Dr. Sathish Pai discussed the tips and tricks of patch testing in the Indian context. He highlighted the procedure of patch testing including its reading and interpretation as per the international guidelines. He stressed the importance of delayed reading after 7 days, as many allergens may be missed if only a 48/72 h reading is obtained. He also cautioned about some of the common limitations of this test like false-positive or -negative results and angry back syndrome, and ways to circumvent them. This session was immensely beneficial to the young delegates, especially the postgraduate students.
The next session was the highlight of this congress, as recent updates in the international urticaria guideline were discussed by Dr. Luis Felipe Ensina from Brazil, one of the members of this guideline committee, along with Dr. Kiran Godse (President, SAS). The following updates were highlighted –
Serum immunoglobulin (Ig)E, serum anti-TPO IgG, and serum anti-TG IgG need to be evaluated in all chronic spontaneous urticaria (CSU) patients to determine the pathogenesis involved (low serum IgE with high anti-TPO/TG IgG is indicative of type IIb autoimmune pathogenesis). This information is vital for precision medicine, as type IIb CSU is poorly responsive to omalizumab and so cyclosporine and other immunomodulators should be administered in antihistamine refractory cases whereas type I CSU (high serum IgE) shows a favorable response to omalizumab. Besides, type IIb CSU also shows a more prolonged course with a poorer prognosis compared to type I CSU
All patients should be assessed for urticaria activity (urticaria activity score), control (urticaria control test), and impact (chronic urticaria quality of life)
Updosing of omalizumab has been included in step II of the treatment algorithm for antihistamine refractory CSU.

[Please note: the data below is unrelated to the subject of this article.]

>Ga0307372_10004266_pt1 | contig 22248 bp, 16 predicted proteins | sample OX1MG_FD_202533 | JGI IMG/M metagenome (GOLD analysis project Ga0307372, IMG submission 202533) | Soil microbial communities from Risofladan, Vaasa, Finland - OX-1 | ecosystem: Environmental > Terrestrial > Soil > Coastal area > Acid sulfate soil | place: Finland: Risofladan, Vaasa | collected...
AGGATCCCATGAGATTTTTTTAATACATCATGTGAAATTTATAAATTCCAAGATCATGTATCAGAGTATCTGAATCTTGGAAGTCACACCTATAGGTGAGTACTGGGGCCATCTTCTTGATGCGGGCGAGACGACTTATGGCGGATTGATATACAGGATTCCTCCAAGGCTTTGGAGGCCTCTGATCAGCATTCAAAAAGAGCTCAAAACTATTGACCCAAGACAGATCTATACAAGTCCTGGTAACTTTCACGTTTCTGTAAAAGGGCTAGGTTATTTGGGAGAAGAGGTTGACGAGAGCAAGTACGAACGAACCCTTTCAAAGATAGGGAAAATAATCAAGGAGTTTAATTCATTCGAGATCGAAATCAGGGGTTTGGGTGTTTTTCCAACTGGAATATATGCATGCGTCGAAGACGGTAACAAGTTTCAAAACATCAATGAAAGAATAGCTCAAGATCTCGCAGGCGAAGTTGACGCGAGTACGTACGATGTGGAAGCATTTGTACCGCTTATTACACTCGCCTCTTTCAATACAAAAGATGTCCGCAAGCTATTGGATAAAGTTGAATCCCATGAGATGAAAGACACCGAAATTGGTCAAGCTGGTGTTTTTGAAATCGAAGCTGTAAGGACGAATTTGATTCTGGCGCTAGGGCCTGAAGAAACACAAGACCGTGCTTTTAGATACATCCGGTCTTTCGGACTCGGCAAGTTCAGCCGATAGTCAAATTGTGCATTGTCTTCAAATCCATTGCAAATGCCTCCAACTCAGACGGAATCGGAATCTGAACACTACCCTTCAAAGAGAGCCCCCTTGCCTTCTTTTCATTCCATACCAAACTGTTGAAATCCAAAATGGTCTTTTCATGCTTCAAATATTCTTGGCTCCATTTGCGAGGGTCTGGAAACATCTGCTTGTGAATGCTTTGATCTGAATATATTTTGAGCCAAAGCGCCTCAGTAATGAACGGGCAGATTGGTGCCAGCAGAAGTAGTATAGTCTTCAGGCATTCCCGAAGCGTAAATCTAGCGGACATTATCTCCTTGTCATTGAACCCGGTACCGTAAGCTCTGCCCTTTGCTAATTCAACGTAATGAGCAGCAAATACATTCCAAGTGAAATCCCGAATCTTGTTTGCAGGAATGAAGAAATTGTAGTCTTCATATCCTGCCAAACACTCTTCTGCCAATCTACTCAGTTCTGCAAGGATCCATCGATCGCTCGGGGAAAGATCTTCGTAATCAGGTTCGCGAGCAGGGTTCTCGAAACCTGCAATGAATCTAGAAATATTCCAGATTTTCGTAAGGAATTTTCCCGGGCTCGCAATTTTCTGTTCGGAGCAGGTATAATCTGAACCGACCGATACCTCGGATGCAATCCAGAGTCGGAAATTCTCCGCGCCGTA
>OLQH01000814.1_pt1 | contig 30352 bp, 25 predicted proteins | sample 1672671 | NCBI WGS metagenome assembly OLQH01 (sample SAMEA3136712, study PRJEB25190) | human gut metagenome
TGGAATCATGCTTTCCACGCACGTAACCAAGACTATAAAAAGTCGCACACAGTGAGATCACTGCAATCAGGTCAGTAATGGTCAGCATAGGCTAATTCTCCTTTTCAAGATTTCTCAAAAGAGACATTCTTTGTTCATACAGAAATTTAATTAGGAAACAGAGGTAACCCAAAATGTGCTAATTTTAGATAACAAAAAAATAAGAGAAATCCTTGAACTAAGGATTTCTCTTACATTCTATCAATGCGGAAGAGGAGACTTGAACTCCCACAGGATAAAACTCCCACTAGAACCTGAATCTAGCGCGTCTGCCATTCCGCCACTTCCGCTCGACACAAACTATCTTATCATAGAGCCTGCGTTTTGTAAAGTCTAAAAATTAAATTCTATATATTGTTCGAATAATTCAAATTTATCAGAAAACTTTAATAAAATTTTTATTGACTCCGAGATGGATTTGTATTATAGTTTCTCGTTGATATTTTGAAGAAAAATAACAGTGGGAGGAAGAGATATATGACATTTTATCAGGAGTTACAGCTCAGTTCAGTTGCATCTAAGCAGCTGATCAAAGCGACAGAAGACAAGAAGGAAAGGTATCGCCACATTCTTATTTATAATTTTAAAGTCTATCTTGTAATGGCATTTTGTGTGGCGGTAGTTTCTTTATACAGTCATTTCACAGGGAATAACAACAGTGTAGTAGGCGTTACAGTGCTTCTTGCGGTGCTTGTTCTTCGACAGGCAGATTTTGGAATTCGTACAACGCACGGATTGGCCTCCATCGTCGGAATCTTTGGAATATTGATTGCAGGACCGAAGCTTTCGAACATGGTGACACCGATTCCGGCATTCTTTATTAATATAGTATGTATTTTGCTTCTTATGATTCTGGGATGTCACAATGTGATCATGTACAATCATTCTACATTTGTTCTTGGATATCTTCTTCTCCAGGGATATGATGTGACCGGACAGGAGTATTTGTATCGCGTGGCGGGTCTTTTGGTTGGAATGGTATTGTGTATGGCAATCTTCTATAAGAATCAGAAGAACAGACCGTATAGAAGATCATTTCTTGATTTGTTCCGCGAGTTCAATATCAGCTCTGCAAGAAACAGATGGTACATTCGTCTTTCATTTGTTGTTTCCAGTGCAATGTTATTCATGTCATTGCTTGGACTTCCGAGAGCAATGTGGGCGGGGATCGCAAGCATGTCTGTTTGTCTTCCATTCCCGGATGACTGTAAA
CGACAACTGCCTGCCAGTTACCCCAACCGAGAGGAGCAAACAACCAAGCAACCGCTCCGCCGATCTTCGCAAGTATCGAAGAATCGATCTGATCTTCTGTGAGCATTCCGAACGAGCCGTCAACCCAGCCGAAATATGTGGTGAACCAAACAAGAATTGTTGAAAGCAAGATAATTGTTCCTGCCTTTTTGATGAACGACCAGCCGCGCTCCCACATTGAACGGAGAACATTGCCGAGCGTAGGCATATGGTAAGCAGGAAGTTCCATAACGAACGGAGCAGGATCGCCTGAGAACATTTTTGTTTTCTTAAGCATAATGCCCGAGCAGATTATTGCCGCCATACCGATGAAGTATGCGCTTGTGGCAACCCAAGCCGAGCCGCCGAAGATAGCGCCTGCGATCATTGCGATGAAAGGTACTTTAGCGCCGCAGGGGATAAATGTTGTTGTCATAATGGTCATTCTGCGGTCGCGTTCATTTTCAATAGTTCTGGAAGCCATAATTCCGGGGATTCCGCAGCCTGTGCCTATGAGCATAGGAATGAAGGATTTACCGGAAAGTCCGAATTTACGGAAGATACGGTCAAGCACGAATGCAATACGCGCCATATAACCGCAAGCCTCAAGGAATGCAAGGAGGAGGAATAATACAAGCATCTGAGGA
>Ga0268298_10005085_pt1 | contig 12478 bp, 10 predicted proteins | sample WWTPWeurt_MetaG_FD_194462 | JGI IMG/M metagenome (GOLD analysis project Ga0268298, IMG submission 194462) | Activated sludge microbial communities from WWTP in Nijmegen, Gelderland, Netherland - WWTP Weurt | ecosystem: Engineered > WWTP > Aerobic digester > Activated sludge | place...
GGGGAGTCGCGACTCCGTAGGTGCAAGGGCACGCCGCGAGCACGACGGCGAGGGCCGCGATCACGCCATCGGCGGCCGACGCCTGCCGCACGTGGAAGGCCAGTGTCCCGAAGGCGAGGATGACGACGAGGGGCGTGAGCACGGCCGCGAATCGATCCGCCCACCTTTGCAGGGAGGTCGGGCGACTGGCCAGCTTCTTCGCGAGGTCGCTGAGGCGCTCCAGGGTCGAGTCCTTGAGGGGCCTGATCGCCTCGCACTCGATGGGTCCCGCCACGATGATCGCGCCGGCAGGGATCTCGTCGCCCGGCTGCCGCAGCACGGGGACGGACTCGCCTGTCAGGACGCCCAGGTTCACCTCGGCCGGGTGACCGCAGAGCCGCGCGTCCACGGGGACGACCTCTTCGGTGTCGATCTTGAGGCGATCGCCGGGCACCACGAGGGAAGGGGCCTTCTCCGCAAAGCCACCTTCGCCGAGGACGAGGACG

Dupilumab is the latest monoclonal antibody being approved in atopic dermatitis, however, its use is still limited in India due to its exorbitant price. Dr. De is one of the prolific users of dupilumab in India along with Dr. Dhar. Hence, Dr. De presented their experience regarding the “real-world experience of dupilumab in India” in the next session. They found dupilumab to be extremely effective with minimal, reversible side effects such as conjunctivitis and injection site reactions. Dr. De advocated continuing treatment with dupilumab as these adverse effects can be neutralized easily. In the next session, the winners of the “Allergy Quiz” were declared by the quiz masters, Dr. Das and Dr. Patil. A very captivating quiz was held on the previous night virtually, which saw the participation of several postgraduate dermatology residents across the country. The winners were felicitated and received attractive cash prizes. The organizers hope such activities would generate interest among the younger dermatologists concerning skin allergy. The congress ended with closing remarks and a vote of thanks by the organizing secretary.
To summarize, the virtual 8th Annual Skin Allergy Meeting 2021, organized by SAS, India, was a resounding success, with its interesting and lively discussions on relevant topics concerning skin allergy, thus increasing awareness about allergic disorders involving the skin.